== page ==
maison martin margiela duvet coat, a/w 1999-00 presentation
Mary Wigman, Traumgestalt, 1927
真継不二夫 © 1938
Published by Genko-sha
Daido Moriyama © 2002
Published by 彩都メディアラボ
“The simulacrum is never that which conceals the truth—it is the truth which conceals that there is none.
The simulacrum is true.”
BOOM. Fucking truth bomb. You’re like, “What’s a simulacrum?” It’s Latin for copying shit. Like painting pictures of God, V-Card Mary, the Holy Fucking Ghost. Except that I’m gonna be the first to say that maybe those copies end up turning into their own reality, one that you might even call “hyperreal.” Oh, and I might also point out that this is because there is no God.
Sean Joseph Patrick Carney, “The Precession of Simulacra” by Jean Baudrillard, Translated from English into American, for Continent, 2012. Thank you Sam.
Top, photograph by Robert Frank, Parade, Hoboken, New Jersey, 1959, from the series The Americans. Via. Bottom, photograph by Emil van Moerkerken, Café aux petits garçons, 1936, Gelatin Silver Print. Via.
We live more and more in a world stripped bare by film, a world that tends to peel off its own image. Hundreds of thousands of screens make us watch, during the news broadcasts, the extraordinary shedding performed each day by tens of thousands of cameras. As soon as it forms, history’s skin peels off again.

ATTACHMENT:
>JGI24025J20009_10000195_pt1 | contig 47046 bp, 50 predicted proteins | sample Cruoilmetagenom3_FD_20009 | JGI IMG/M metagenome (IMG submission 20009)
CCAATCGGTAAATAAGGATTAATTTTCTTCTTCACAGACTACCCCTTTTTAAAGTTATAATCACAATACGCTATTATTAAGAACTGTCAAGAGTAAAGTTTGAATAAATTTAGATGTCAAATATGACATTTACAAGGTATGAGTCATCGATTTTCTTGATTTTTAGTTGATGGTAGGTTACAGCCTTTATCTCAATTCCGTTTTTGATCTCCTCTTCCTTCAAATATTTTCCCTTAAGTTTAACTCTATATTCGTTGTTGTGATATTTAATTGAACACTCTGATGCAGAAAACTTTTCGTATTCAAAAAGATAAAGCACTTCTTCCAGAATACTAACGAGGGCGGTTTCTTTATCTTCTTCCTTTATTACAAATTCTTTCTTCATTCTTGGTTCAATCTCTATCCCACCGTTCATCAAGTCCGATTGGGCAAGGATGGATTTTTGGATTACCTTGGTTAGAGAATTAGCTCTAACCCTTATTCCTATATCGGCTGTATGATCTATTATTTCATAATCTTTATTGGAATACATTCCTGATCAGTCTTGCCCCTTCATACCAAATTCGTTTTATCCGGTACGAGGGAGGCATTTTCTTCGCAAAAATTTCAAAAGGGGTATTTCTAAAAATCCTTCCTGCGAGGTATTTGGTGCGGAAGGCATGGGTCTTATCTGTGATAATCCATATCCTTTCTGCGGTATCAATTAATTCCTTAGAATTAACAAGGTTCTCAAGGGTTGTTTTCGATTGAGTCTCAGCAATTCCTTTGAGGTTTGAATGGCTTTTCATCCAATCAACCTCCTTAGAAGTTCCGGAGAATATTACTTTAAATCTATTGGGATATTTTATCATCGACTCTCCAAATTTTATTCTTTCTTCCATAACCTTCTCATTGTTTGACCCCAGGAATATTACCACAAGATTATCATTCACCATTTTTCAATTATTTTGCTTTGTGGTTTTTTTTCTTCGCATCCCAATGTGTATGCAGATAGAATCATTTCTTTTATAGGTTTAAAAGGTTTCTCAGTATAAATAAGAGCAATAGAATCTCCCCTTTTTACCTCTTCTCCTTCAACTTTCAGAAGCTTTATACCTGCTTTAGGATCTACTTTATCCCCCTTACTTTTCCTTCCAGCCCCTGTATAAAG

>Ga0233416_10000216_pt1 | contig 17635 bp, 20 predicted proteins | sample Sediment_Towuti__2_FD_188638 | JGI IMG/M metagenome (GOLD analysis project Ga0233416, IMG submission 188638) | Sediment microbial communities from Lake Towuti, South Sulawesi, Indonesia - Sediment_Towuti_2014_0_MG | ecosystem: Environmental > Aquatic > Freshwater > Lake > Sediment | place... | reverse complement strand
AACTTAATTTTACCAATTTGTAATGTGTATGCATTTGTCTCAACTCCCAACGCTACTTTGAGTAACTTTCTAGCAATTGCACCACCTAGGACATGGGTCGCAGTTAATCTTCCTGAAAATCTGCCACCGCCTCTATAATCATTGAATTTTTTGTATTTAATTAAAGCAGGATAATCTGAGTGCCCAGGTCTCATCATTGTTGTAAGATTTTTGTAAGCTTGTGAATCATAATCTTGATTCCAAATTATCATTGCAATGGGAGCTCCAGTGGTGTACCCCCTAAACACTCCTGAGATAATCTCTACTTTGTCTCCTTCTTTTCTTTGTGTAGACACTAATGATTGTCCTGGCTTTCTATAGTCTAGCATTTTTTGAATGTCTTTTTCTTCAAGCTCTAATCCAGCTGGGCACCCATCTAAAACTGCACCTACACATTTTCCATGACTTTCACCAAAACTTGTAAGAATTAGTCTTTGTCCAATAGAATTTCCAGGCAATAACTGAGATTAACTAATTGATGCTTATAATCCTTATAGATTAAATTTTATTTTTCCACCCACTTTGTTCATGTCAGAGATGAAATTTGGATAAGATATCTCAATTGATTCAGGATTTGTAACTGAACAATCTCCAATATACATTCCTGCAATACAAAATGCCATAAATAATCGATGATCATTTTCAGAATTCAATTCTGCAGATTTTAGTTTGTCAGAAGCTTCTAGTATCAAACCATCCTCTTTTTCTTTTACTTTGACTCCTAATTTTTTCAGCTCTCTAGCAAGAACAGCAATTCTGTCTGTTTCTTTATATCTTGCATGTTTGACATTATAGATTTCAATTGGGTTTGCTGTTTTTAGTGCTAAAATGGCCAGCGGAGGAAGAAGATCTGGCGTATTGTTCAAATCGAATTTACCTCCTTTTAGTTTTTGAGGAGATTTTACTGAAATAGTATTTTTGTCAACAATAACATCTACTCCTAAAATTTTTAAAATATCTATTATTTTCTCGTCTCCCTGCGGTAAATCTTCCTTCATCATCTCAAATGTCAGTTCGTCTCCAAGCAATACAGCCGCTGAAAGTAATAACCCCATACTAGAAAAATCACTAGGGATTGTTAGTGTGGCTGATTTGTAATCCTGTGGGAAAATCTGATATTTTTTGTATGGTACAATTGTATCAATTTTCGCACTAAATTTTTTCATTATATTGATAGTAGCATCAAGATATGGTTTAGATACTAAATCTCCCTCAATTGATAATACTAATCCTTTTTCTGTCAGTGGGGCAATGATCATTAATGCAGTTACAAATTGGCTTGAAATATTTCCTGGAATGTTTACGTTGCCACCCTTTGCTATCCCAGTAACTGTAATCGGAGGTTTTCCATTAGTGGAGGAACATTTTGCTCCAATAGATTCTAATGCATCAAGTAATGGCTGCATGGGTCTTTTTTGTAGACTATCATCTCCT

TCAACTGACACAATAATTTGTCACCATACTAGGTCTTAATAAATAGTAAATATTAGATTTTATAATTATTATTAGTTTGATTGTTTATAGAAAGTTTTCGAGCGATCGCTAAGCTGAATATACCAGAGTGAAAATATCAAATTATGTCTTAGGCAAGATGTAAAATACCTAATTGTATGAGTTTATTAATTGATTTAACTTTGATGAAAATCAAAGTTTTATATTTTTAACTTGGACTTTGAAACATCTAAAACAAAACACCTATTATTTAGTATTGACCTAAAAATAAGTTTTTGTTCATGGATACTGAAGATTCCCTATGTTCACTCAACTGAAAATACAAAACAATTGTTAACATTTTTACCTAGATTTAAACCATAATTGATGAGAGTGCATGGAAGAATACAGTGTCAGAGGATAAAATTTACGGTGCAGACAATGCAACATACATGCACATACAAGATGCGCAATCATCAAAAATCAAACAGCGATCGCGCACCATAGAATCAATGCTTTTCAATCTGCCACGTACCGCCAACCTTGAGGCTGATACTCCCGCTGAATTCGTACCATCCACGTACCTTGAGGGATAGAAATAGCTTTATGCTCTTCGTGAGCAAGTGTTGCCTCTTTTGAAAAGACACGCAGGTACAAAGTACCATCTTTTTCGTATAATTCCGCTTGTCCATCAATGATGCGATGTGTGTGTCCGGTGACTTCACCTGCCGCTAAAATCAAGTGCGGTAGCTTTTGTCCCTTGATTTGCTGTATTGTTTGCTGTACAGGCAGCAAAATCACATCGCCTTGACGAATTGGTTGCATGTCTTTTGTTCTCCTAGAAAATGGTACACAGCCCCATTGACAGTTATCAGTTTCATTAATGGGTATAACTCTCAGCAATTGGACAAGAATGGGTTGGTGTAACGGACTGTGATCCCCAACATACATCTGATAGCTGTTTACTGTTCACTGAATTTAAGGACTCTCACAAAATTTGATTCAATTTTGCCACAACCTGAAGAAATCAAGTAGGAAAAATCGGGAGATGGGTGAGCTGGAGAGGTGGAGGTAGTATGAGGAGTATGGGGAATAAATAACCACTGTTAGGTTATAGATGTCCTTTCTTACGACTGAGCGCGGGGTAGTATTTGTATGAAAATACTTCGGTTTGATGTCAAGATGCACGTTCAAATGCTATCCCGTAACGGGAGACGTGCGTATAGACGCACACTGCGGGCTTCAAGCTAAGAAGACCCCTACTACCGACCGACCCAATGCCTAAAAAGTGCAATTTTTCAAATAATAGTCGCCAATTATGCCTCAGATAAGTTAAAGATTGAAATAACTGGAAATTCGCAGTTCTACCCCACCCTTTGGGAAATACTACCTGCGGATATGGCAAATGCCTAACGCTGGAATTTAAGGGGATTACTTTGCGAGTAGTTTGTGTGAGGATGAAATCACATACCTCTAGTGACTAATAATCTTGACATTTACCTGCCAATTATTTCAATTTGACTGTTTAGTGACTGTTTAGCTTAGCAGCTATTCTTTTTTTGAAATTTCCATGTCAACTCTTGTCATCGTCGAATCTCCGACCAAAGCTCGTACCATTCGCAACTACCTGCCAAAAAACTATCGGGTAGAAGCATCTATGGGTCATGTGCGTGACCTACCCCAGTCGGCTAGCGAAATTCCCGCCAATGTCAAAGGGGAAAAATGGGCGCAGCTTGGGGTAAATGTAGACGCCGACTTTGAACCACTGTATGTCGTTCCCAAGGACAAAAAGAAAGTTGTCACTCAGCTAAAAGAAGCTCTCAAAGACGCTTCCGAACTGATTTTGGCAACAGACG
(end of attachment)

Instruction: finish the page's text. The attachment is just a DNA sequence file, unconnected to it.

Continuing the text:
André Bazin, from Why We Fight: History, Documentation, and the Newsreel, 1946. Via.
The physical connection between mother and fetus is provided by the placenta, an organ, built of cells from both the mother and fetus, which serves as a conduit for the exchange of nutrients, gasses, and wastes. Cells may migrate through the placenta between the mother and the fetus, taking up residence in many organs of the body including the lung, thyroid muscle, liver, heart, kidney and skin.
(…) We are accustomed to thinking of ourselves as singular autonomous individuals, and these foreign cells seem to belie that notion, and suggest that most people carry remnants of other individuals. As remarkable as this may be, stunning results from a new study show that cells from other individuals are also found in the brain. In this study, male cells were found in the brains of women and had been living there, in some cases, for several decades.
(…) We all consider our bodies to be our own unique being, so the notion that we may harbor cells from other people in our bodies seems strange. Even stranger is the thought that, although we certainly consider our actions and decisions as originating in the activity of our own individual brains, cells from other individuals are living and functioning in that complex structure. However, the mixing of cells from genetically distinct individuals is not at all uncommon. This condition is called chimerism after the fire-breathing Chimera from Greek mythology, a creature that was part serpent part lion and part goat.
Robert Martone, Scientists Discover Children’s Cells Living in Mothers’ Brains - The connection between mother and child is ever deeper than thought, for Scientific American, December 2012.